Nationwide Sports Betting and Its Impact On Taxes

Every year about 43 million Americans move to new states, towns, and communities. For years, if you wanted to regularly gamble on sports, you would have had to move to Nevada. Living in Las Vegas, even for the avid sports better, isn’t for everyone. Now, thanks to the U.S. Supreme Court striking down a 1992 federal law that banned commercial sports better at the national level, Americans will soon be able to place all kinds of bets on all kinds of sports — what an exciting time.


According to The New York Time, the legislation the decision overturned — the Professional and Amateur Sports Protection Act — prohibited state governments from authorizing various forms of sports gambling. The Supreme Court, however, stated that the law was unconstitutional.


“It is as if federal officers were installed in state legislative chambers and were armed with the authority to stop legislators from voting on any offending proposals,” said Justice Samuel A. Alito Jr. “A more direct affront to state sovereignty is not easy to imagine.”


Though states still have to pass their own individual laws on the matter, this ruling won’t just impact fantasy football players and those who have waited to gamble on sports for years, it will impact everything.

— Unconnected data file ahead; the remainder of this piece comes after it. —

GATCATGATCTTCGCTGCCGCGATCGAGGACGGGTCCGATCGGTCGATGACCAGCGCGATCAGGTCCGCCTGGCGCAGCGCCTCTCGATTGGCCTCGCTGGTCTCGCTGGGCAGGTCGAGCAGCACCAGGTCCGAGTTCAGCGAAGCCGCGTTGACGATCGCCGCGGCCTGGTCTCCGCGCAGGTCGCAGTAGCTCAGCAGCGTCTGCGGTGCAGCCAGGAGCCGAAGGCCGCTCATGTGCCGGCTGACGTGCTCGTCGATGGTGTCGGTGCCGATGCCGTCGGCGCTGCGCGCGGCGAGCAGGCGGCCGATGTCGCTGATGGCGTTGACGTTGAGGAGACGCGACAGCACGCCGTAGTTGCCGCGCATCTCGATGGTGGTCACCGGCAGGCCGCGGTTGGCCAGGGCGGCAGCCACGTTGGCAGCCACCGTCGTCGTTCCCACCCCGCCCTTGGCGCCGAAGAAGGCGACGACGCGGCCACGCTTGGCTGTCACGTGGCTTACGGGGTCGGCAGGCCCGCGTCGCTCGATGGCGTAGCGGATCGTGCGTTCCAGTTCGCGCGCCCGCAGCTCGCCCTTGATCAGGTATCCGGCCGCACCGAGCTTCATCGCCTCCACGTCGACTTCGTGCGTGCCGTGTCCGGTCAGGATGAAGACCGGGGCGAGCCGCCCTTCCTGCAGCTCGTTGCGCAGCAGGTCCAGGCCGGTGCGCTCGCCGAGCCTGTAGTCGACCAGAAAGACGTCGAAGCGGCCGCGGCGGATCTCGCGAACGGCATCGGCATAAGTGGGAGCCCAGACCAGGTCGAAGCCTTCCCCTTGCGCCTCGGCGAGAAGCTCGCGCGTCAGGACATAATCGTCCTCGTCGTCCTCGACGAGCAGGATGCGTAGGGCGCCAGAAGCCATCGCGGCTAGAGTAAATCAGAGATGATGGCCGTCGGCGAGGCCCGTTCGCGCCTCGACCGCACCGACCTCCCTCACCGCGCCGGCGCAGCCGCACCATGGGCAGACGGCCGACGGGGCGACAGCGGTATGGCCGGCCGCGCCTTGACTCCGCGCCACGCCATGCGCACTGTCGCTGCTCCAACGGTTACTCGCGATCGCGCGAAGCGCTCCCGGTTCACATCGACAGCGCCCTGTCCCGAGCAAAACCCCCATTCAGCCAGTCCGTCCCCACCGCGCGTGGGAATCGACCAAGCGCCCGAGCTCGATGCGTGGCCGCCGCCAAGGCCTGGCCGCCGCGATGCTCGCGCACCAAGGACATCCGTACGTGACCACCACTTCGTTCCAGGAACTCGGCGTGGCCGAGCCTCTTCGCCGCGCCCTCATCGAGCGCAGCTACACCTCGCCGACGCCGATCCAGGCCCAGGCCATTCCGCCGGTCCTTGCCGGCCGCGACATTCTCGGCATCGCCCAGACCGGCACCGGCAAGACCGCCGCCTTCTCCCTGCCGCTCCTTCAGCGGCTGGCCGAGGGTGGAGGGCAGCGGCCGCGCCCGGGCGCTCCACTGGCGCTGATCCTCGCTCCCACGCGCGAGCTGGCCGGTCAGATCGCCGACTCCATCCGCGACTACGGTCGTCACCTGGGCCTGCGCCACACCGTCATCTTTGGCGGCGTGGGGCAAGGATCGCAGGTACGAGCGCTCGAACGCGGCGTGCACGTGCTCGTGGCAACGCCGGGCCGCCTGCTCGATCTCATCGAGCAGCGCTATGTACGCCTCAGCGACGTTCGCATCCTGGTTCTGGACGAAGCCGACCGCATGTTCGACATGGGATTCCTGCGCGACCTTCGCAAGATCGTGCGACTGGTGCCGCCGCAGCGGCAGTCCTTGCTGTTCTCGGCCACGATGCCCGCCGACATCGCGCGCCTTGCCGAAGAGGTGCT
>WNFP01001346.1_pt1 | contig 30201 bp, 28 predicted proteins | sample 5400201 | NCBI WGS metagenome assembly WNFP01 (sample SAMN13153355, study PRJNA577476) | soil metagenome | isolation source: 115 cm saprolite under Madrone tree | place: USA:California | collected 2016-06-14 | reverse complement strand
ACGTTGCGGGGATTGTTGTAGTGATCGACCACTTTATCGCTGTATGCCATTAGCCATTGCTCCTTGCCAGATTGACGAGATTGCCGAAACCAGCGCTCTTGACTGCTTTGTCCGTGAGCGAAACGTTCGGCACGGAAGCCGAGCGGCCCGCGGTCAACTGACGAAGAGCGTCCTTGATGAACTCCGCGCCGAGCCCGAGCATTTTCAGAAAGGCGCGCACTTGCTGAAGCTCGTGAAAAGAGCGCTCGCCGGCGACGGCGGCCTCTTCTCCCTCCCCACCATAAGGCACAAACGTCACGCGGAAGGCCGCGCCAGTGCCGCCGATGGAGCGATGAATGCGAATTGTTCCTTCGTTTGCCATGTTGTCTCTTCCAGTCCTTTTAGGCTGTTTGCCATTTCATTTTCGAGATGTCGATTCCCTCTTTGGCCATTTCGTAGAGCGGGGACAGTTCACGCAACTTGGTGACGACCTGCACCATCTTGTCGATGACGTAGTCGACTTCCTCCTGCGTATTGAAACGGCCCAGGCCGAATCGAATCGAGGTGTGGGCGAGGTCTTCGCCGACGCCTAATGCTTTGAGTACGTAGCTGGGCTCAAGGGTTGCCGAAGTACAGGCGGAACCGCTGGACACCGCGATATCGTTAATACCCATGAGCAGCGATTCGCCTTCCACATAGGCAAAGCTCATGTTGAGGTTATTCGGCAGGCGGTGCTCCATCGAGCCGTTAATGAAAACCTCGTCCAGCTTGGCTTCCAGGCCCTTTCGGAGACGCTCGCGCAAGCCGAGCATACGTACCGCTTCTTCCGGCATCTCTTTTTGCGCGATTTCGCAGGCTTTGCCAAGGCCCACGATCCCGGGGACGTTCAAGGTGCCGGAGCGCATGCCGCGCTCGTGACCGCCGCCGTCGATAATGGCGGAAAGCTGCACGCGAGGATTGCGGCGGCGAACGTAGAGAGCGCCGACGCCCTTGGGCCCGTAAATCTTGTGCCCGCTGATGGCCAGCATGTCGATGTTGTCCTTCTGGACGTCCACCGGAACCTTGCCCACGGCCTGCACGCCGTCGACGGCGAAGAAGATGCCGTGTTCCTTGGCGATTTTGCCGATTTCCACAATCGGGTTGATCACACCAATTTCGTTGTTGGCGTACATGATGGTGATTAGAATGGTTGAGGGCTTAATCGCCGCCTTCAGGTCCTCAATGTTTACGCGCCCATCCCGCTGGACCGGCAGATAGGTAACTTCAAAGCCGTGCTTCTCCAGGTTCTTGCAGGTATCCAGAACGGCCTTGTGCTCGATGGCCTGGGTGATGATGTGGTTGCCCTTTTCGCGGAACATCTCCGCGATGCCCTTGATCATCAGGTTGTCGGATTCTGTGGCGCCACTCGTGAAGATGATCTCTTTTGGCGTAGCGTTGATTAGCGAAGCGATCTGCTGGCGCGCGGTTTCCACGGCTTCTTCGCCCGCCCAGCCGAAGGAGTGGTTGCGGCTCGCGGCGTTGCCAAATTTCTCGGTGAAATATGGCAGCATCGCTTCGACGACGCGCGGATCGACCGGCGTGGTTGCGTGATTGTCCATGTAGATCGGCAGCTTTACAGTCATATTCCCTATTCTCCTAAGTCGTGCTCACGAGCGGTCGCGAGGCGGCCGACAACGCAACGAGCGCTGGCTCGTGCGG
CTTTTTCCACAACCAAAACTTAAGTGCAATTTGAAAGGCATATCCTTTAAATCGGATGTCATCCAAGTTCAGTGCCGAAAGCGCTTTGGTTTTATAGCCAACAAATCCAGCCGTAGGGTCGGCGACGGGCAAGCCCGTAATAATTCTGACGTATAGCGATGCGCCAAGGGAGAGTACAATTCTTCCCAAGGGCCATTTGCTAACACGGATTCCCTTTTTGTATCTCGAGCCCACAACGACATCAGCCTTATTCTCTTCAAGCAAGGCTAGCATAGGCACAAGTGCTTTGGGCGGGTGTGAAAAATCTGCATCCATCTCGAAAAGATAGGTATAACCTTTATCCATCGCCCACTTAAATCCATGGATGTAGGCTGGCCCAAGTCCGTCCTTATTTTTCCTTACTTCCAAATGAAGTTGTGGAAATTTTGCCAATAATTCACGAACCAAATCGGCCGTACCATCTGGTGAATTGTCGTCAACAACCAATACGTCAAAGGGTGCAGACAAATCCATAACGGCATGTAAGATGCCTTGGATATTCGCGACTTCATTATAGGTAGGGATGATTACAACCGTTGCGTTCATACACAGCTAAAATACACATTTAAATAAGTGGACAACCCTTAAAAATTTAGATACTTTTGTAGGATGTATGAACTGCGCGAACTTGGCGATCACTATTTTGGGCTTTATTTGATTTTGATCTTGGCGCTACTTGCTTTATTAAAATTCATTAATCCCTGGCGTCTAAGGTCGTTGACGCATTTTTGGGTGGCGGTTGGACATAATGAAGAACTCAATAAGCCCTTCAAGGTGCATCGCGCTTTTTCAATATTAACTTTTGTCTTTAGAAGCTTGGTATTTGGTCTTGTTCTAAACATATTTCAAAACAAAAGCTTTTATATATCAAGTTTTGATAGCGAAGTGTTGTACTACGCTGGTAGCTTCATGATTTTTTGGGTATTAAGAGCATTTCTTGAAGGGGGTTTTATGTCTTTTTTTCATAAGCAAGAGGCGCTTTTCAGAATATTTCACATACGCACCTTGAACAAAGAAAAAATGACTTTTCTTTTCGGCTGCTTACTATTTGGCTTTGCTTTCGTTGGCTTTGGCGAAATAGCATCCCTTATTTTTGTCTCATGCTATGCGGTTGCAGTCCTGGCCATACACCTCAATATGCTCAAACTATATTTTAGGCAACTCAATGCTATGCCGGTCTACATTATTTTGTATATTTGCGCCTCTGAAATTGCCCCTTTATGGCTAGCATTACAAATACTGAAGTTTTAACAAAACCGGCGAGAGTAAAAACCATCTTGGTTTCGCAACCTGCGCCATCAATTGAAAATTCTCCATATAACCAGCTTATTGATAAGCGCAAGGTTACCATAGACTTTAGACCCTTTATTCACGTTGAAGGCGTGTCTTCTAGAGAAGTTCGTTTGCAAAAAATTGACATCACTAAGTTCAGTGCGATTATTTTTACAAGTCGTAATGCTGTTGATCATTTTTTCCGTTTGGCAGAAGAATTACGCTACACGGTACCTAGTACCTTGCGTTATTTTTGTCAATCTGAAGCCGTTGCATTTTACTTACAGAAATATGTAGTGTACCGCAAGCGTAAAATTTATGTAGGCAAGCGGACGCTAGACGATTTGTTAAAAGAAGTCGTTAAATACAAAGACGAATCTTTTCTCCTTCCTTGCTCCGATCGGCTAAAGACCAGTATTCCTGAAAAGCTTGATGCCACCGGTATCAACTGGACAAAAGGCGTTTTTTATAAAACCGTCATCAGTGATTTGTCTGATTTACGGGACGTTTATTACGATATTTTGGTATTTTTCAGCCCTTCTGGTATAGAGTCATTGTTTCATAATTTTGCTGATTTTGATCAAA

“This is a dry constitutional issue about states’ rights, but it will likely change how we have viewed sports for the past 100 years,” added Gabriel Feldman, director of the sports law program at Tulane Law School. “It’s called the gamblization of sports. Fans will become much more focused on gambling than following a team. It will make every second of every game of every week interesting to fans as it will give everyone something to root for.”


Sports fans need to be careful, however, while placing bets on everything from their favorite teams winning a random game and over/unders to first plays of a quarter and pregame coin flips; as sportsbooks and casinos across the country will still withhold a large percentage for taxes.


Income taxes account for about half of all federal revenue — $1.68 trillion. While about one-third of federal revenue comes from payroll taxes — $1.23 trillion. The Internal Revenue System (IRS) will certainly want a piece of all winnings as a result of sports gambling.


According to CNBC, Americans spend about $150 billion on illegal sports wagers annually. As soon as people are able to seamlessly place bets on both professional and collegiate sports, the IRS will withhold winnings on more than $5,000 and even less in certain situations, such as if the amount won is drastically more than the original bet (i.e., an $800 win on a $4 bet).


“The amount of gambling winnings, less any losses, gets tacked onto all other income you have,” said Bill Smith, managing director at CBIZ MHM’s National Tax Office in Washington. “And is taxed as ordinary income.”


The new tax law that went into effect this year will enable winners to deduct their gambling losses up to the amount of gambling income, provided they itemize their deductions rather than taking the standard deduction. The information will then get reported on your Form 1040 as “other income.” For winnings above $5,000, casinos will withhold 24%.

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